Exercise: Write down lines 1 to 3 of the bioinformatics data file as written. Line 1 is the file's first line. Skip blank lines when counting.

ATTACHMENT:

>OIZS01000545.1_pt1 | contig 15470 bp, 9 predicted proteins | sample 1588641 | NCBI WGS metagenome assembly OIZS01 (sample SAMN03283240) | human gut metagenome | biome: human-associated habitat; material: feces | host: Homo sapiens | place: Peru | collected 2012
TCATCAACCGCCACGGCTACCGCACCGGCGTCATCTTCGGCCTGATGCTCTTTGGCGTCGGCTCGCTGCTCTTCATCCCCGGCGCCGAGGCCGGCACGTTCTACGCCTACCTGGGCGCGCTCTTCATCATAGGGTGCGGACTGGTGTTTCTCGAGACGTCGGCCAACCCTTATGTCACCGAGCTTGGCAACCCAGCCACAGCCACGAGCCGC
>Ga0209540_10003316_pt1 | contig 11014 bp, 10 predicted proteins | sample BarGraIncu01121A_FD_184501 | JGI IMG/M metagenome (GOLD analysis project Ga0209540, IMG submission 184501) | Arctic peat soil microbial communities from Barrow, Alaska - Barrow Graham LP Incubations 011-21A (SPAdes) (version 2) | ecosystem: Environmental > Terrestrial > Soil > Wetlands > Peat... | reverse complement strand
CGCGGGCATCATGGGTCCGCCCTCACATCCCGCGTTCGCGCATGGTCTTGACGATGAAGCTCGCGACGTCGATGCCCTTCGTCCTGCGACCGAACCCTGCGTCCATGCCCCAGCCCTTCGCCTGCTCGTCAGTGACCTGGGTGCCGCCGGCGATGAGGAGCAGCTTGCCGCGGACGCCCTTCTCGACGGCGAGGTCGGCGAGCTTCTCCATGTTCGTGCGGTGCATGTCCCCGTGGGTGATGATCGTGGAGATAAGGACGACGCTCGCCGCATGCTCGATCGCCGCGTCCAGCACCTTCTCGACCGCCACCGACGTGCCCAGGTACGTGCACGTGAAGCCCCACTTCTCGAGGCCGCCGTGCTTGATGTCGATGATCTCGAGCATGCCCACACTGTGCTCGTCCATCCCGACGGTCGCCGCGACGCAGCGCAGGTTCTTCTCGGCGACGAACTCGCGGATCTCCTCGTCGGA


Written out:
>OIZS01000545.1_pt1 | contig 15470 bp, 9 predicted proteins | sample 1588641 | NCBI WGS metagenome assembly OIZS01 (sample SAMN03283240) | human gut metagenome | biome: human-associated habitat; material: feces | host: Homo sapiens | place: Peru | collected 2012
TCATCAACCGCCACGGCTACCGCACCGGCGTCATCTTCGGCCTGATGCTCTTTGGCGTCGGCTCGCTGCTCTTCATCCCCGGCGCCGAGGCCGGCACGTTCTACGCCTACCTGGGCGCGCTCTTCATCATAGGGTGCGGACTGGTGTTTCTCGAGACGTCGGCCAACCCTTATGTCACCGAGCTTGGCAACCCAGCCACAGCCACGAGCCGC
>Ga0209540_10003316_pt1 | contig 11014 bp, 10 predicted proteins | sample BarGraIncu01121A_FD_184501 | JGI IMG/M metagenome (GOLD analysis project Ga0209540, IMG submission 184501) | Arctic peat soil microbial communities from Barrow, Alaska - Barrow Graham LP Incubations 011-21A (SPAdes) (version 2) | ecosystem: Environmental > Terrestrial > Soil > Wetlands > Peat... | reverse complement strand